Jeff Bezos, the owner of Amazon, The Washington Post, an aerospace company that is developing a rocket for commercial use called Blue Origin and probably a slew of others that we don't know about, has started the Bezos Earth Fund.
One of the wealthiest persons in the world, Bezos has pledged USD10 billion (RM42 billion) a.k.a more money than a thousand people put together will see in their lifetimes to combat climate change.
"Climate change is the biggest threat to our planet. I want to work alongside others both to amplify known ways and to explore new ways of fighting the devastating impact of climate change on this planet we all share.
"This global initiative will fund scientists, activists, NGOs — any effort that offers a real possibility to help preserve and protect the natural world. We can save Earth.
"It's going to take collective action from big companies, small companies, nation-states, global organizations, and individuals," he posted on his Instagram.
Less than 10 per cent of his wealth
While it's commendable that Bezos is using about 7.6 per cent of his current worth of US$131.1 billion (RM554.8-ish billion) to advance the fight against climate change, there's still the question of how much of the money will go towards making his businesses and personal lifestyle more sustainable.
According to Mic, Amazon's fast-shipping model has created a huge carbon footprint which, as we know, is a contributor to climate change.
In 2017, Amazon produced 19 million metric tons of carbon - about the equivalent of five coal power plants, according to the website.
Besides the carbon footprint, the demand for consumer items also contributes to more waste, including plastic waste. Have you ever noticed how much packaging goes into the things that you purchase online, so it reaches you in the best condition possible?
To be fair, Amazon has said that it will look into the matter and come up with plans to mitigate the issue, but we'd love to know how it will manage it.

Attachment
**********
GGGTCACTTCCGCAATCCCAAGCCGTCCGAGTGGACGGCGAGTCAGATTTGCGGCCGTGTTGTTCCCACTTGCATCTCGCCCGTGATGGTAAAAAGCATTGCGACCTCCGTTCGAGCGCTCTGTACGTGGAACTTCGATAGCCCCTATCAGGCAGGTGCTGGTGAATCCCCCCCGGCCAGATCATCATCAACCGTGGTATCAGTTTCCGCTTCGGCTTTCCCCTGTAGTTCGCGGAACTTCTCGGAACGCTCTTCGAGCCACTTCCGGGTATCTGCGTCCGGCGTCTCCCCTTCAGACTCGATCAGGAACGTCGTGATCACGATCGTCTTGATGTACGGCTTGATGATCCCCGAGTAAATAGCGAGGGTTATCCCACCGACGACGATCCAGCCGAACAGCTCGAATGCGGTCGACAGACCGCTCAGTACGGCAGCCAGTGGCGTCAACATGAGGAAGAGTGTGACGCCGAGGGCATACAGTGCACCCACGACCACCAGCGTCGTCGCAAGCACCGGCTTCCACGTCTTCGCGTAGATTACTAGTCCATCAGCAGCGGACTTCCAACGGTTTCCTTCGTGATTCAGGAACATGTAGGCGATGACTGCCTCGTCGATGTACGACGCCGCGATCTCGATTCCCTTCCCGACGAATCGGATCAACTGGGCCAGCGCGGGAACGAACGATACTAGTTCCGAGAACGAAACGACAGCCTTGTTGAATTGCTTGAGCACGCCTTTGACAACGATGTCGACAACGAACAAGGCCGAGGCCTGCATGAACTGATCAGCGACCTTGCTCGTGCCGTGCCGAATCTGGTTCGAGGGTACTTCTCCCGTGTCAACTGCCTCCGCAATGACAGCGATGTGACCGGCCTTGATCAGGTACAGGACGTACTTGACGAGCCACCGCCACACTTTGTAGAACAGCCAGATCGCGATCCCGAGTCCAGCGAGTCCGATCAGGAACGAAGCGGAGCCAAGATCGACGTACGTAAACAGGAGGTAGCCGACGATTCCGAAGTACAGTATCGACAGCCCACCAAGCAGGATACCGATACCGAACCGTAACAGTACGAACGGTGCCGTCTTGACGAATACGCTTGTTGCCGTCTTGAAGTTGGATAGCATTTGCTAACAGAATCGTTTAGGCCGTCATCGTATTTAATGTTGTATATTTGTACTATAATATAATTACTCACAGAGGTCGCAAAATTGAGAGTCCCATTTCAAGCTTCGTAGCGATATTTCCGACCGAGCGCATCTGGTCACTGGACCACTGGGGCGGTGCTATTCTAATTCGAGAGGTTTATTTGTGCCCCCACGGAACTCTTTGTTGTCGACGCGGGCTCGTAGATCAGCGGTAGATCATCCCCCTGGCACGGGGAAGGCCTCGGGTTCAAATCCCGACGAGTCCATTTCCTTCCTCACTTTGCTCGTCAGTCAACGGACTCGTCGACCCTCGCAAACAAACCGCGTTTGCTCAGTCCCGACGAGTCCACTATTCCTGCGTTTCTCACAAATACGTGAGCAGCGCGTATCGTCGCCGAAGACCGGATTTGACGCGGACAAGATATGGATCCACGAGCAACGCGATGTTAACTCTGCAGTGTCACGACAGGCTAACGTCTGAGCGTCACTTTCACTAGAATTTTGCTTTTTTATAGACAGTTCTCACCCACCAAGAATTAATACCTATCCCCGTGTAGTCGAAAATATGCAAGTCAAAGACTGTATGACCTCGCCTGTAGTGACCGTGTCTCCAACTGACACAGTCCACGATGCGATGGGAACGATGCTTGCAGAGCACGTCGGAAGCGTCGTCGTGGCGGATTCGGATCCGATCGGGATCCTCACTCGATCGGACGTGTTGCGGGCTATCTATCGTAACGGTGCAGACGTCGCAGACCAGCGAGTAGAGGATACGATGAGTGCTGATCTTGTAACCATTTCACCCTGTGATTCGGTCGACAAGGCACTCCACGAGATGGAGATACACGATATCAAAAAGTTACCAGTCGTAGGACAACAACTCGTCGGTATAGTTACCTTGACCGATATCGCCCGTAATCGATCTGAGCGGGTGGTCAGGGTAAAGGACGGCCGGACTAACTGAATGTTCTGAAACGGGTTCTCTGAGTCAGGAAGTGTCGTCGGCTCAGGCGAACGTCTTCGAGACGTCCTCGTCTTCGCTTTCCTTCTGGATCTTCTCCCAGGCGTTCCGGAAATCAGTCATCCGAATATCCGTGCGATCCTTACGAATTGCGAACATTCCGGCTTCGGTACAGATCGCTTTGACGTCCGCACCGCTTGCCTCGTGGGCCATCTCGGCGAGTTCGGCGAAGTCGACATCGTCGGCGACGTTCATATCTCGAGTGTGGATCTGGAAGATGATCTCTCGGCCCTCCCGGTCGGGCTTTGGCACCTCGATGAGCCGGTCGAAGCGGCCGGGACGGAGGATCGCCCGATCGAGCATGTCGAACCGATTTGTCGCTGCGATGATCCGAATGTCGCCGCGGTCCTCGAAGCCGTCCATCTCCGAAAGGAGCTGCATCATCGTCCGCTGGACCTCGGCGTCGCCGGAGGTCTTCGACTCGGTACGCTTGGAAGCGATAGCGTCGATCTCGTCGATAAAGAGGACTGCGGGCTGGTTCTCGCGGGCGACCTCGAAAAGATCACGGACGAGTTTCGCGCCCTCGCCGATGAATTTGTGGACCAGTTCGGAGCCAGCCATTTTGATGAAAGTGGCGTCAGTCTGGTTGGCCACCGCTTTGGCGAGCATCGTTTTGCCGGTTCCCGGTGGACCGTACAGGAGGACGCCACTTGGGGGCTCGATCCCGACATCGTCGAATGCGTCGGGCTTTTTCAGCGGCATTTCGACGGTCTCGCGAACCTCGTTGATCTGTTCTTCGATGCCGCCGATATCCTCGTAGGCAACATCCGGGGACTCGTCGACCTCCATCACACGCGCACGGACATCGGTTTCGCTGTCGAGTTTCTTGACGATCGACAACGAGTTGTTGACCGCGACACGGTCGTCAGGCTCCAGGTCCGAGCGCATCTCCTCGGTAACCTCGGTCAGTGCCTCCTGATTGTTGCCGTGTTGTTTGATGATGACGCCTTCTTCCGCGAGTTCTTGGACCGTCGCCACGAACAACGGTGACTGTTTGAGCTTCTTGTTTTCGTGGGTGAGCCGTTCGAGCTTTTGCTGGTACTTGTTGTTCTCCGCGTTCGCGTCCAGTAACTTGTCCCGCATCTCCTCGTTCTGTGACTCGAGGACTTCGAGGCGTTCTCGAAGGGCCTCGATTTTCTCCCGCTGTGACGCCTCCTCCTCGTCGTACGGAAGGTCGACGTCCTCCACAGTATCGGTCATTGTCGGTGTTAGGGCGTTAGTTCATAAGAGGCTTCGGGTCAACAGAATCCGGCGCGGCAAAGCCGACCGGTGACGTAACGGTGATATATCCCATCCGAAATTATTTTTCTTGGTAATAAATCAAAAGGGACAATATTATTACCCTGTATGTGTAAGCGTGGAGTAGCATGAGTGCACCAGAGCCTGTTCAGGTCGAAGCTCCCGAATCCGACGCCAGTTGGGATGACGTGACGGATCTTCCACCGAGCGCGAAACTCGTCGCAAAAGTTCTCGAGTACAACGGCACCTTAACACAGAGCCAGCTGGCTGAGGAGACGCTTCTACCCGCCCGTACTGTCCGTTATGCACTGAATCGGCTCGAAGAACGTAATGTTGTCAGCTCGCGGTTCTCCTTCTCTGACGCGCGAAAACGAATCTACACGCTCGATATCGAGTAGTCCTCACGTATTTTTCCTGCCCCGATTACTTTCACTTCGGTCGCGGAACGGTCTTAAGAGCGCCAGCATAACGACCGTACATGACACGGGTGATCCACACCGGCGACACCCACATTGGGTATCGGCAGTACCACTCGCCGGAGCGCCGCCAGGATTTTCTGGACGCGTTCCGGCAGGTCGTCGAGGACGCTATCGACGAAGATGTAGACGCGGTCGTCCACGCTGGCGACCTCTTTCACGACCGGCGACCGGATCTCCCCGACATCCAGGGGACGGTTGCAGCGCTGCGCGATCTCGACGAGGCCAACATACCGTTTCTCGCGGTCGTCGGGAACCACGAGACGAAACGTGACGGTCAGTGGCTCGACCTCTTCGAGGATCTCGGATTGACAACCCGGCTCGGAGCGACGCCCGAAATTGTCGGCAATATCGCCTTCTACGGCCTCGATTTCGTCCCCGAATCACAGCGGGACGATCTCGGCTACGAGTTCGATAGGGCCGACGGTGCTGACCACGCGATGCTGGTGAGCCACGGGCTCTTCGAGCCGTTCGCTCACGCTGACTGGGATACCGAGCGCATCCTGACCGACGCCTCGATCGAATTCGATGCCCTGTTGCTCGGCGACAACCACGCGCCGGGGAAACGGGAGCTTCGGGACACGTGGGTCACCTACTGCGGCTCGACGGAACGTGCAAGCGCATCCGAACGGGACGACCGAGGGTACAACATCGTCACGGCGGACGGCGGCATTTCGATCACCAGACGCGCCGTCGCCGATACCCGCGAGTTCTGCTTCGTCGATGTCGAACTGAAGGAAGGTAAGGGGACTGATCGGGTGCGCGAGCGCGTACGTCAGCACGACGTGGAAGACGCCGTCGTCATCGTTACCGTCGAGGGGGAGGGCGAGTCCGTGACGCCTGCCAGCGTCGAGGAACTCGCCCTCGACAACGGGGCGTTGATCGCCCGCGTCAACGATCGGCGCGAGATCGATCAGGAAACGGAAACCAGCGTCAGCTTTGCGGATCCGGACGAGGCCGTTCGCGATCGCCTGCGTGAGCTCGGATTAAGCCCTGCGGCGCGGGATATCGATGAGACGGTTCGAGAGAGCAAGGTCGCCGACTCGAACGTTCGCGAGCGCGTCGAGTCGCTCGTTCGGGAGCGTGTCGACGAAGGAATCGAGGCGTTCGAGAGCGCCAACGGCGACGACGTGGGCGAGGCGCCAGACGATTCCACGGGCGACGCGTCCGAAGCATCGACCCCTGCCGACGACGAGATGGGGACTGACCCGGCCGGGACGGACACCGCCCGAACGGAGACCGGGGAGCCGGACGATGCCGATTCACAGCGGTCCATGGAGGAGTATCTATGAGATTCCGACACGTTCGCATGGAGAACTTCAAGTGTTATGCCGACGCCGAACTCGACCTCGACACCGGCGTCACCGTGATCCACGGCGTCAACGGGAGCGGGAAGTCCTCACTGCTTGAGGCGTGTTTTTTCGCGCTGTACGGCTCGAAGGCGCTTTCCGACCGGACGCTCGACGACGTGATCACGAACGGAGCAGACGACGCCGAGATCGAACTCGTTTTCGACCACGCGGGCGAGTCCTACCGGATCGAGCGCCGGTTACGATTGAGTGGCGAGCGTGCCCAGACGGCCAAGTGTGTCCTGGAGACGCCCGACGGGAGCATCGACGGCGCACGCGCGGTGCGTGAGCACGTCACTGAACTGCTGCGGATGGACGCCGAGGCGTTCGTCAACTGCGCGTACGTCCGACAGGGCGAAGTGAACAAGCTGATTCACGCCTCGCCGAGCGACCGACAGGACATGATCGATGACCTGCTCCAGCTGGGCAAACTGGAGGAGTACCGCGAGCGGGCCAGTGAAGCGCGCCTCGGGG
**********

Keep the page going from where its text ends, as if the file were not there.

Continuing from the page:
Amazon has a very large carbon footprint
However, there's also Amazon Web Services, where the company deals with cloud computing, an industry that produces a lot of carbon.
According to a Greenpeace report, despite Amazon's very public pledge to power it's data with 100 per cent renewable energy, the company has failed to do so.
The report indicated that only 12 per cent of the energy used by Amazon was renewable, a far lower number than it had promised.
It further showed that the rapid development of Amazon Web Services had caused an increase of 60 per cent use of electricity in the past two years alone, and the energy used by the company's data centre could power 1.4 million households in America.
That's just two of Bezos's businesses.
According to this Business Insider report, Bezos is the 28th largest homeowner in the United States.
He is said to own five massive homes - and by massive we mean 29,000-square-foot-estate-massive. Of course, not all his properties are that big, but one of them is, and the others come quite close.
He also owns other properties that are not his homes.
Why is this a problem, you may ask? It is because such massive holdings require a crazy amount of resources to run, which of course contributes to the whole issue of over-consumption, which then leads to climate change and all.
Remember when the utility bill of RM2.3 million for Seri Perdana, where the Malaysian Prime Minister and family reside, became a topic of outraged conversation in 2013?
If Seri Perdana requires that much of resources to run, how much would all the properties Bezos own cost?
Don't get us wrong. We're quite delighted to hear about the amount of money Bezos has said he'll be investing in the fight against climate change.
But at the same time, we can't help but look at the situation right now and wonder what exactly all that money would mean.
Sure, it's his money to spend as he wishes, but considering that the world's richest 10 per cent contributes to half of the earth's carbon footprint, we should care if all the pledges made by people who contribute to the problem are actually fulfilled.